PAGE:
DALLAS - AUGUST 22: Secondary coach Dave Campo of the Dallas Cowboys during a preseason game against the Houston Texans at Texas Stadium on August 22, 2008 in Irving, Texas. (Photo by Ronald Martinez/Getty Images)
Probably the most entertaining aspect of Sunday's 7-6 sleeper between Washington and Dallas, at least until the final, game winning drive, was the sideline scuffle between cornerback Terence Newman and secondary coach Dave Campo. Campo yelled, Newman yelled, shoving ensued and it was over--still decidedly better television than Roy Williams dropping balls over the middle and referees struggling with might to grasp a replay call, but Balboa-Creed II it wasn't.
Wade Phillips was blase about the episode on Monday, saying that this sort of thing is to be expected over the course of a football season. "That's normal. It happens a lot, sure," Phillips said, yesterday. "And you're looking at it from one side where you don't know what's going on."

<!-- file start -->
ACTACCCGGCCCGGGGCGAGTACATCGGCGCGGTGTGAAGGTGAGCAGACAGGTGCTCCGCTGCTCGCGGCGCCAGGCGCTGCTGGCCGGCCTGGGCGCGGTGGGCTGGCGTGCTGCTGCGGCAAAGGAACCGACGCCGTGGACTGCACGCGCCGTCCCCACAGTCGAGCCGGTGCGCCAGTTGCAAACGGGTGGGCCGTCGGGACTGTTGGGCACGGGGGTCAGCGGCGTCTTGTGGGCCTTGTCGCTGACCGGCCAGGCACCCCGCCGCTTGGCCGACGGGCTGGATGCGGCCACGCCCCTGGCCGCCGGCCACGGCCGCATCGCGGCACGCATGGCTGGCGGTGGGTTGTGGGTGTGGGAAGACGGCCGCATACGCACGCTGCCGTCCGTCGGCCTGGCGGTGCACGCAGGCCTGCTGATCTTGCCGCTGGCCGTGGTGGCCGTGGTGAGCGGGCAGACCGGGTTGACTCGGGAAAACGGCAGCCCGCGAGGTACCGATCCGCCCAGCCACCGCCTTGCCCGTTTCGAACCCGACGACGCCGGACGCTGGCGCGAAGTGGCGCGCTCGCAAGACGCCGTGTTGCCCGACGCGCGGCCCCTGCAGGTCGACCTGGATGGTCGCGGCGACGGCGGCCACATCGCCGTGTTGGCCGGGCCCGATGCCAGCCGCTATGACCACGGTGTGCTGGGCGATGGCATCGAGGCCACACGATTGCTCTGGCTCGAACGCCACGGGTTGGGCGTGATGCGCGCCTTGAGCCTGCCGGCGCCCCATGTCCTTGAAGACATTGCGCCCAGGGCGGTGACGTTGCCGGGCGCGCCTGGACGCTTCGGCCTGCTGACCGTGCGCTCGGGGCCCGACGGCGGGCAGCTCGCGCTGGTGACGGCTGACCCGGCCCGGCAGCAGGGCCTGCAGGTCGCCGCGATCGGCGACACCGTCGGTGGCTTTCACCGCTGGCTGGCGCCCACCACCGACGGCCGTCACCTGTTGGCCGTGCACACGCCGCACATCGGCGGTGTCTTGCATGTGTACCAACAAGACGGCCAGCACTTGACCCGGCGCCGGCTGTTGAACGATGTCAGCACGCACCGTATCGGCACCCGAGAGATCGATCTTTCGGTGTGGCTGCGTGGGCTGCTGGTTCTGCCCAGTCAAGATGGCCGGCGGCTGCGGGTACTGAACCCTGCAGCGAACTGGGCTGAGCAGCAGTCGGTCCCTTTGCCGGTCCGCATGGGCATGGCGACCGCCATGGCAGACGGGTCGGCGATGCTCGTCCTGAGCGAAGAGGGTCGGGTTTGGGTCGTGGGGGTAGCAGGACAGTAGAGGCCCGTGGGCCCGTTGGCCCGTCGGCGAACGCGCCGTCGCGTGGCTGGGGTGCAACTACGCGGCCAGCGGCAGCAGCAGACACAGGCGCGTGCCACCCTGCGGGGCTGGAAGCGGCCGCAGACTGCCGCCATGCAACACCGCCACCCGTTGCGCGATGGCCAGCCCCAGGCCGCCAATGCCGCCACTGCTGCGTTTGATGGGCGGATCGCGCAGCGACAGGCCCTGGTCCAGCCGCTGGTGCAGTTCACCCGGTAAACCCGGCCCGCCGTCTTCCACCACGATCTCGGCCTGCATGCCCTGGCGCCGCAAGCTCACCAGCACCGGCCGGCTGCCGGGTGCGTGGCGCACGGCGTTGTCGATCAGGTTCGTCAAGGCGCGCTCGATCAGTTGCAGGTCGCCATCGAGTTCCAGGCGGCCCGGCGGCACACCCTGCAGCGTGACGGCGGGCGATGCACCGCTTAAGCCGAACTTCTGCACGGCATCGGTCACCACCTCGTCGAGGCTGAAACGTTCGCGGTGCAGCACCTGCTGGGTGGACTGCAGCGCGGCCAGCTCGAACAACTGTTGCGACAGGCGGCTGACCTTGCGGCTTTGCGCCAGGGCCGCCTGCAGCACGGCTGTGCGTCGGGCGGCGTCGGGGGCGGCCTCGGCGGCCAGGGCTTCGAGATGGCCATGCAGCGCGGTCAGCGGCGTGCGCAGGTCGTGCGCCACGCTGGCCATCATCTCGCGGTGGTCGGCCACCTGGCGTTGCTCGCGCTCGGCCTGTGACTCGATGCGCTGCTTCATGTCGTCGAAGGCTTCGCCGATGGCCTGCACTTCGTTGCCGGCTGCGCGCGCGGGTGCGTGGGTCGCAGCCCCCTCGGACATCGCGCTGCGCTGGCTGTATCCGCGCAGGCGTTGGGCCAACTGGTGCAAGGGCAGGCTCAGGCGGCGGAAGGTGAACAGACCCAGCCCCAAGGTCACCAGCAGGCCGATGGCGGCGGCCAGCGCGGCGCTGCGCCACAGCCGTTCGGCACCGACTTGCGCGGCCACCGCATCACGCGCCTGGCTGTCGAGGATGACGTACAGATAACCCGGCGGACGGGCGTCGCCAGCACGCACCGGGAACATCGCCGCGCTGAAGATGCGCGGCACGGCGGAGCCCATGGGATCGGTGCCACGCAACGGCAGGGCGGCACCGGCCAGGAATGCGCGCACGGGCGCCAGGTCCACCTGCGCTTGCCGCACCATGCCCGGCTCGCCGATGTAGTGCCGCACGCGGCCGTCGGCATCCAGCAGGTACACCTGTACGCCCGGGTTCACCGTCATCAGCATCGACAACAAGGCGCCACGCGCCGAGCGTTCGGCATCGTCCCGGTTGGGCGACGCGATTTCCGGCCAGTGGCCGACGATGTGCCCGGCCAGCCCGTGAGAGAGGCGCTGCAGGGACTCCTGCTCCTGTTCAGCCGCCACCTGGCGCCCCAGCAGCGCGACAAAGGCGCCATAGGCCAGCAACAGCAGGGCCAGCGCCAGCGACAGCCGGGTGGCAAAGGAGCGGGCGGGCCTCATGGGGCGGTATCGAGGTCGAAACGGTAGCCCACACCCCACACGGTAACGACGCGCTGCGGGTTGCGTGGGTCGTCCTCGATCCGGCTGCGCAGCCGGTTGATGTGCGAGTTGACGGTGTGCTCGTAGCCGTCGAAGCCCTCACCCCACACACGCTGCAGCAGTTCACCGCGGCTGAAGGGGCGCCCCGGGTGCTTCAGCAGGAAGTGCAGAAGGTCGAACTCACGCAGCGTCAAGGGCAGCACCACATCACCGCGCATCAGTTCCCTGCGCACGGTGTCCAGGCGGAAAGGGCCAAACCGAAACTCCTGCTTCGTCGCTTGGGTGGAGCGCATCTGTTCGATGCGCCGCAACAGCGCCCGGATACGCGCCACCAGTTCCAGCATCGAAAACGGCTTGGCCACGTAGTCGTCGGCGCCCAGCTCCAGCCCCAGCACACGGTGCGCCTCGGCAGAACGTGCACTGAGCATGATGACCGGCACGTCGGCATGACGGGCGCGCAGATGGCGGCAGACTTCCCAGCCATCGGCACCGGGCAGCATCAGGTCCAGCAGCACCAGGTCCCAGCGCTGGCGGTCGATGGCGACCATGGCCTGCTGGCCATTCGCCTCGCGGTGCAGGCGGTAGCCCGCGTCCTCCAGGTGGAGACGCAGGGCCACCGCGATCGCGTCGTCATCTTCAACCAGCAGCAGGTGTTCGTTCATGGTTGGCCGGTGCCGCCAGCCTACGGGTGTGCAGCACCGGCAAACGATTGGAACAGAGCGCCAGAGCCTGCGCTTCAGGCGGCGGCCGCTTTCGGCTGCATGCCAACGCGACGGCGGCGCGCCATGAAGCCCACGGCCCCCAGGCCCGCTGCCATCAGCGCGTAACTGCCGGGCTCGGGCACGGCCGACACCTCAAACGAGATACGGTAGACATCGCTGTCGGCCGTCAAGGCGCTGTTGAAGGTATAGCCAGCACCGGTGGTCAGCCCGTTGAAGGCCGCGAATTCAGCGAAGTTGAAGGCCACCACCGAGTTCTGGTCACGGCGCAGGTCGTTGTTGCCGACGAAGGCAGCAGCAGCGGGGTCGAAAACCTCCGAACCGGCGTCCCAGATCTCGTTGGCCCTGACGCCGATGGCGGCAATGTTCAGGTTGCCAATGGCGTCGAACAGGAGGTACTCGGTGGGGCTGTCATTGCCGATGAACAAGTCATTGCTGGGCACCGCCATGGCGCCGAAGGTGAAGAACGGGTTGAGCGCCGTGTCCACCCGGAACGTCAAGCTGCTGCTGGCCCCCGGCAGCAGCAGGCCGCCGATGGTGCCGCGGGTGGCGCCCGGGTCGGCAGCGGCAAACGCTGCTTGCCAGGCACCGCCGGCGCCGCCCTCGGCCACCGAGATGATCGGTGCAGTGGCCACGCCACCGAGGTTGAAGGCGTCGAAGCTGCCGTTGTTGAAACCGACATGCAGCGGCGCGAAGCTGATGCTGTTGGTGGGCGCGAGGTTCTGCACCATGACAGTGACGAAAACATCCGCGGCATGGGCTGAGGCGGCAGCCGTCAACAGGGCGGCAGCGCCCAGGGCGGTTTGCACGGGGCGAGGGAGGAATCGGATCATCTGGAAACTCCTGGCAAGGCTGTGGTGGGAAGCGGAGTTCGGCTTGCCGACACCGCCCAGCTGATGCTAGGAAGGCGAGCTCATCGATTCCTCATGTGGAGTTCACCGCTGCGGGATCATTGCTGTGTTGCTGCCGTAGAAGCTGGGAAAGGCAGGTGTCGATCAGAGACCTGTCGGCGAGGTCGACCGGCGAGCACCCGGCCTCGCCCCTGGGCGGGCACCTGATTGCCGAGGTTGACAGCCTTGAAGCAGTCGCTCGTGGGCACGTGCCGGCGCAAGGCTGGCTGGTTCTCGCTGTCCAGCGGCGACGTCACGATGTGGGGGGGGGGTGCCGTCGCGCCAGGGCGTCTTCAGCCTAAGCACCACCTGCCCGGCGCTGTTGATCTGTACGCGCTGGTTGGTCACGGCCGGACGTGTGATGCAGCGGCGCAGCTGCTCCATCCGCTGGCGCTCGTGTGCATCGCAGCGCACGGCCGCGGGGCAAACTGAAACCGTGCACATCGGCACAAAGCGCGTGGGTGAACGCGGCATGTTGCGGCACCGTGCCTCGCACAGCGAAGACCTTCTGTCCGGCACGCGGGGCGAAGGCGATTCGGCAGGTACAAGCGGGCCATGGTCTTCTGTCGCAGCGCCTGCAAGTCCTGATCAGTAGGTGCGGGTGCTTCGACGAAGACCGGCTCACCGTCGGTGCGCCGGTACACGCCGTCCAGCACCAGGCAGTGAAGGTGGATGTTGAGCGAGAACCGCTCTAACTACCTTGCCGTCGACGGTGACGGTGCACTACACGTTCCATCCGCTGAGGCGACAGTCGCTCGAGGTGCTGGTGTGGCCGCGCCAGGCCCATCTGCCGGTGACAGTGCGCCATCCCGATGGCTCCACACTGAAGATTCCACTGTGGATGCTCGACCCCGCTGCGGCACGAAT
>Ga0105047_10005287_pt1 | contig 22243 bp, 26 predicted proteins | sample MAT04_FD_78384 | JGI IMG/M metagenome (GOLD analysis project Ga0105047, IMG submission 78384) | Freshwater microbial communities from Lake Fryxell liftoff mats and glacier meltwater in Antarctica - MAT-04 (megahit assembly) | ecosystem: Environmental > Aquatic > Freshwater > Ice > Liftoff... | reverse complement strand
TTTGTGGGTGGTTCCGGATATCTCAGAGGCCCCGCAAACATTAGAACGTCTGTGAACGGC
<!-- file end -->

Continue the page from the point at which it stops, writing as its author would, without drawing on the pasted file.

Granted; so what exactly is going on?
Well, Wade wouldn't go quite that far.
"There is, that's what I said," Phillips said. "I don't need to go into detail of who said what, what happened to who, all those things--he said, she said. There wasn't anything big that happened that made a difference. We worked out what we had to work out on the sideline, and that's what we normally do. And that's what happens with a lot of teams a lot of times."
While the voyeur in all of us would love to know the maybe-juicy details on this one, Wade is right on both counts. The fact is, these things do happen in the NFL with a fair regularity. Disclosing the details--airing the team's dirty laundry--would only prolong the potential distraction of a story.
In all likelihood, Newman's blown coverage on a long third down conversion was at the heart of the scrape; but with Phillips' refusal to indulge us, it appears we'll never know for sure.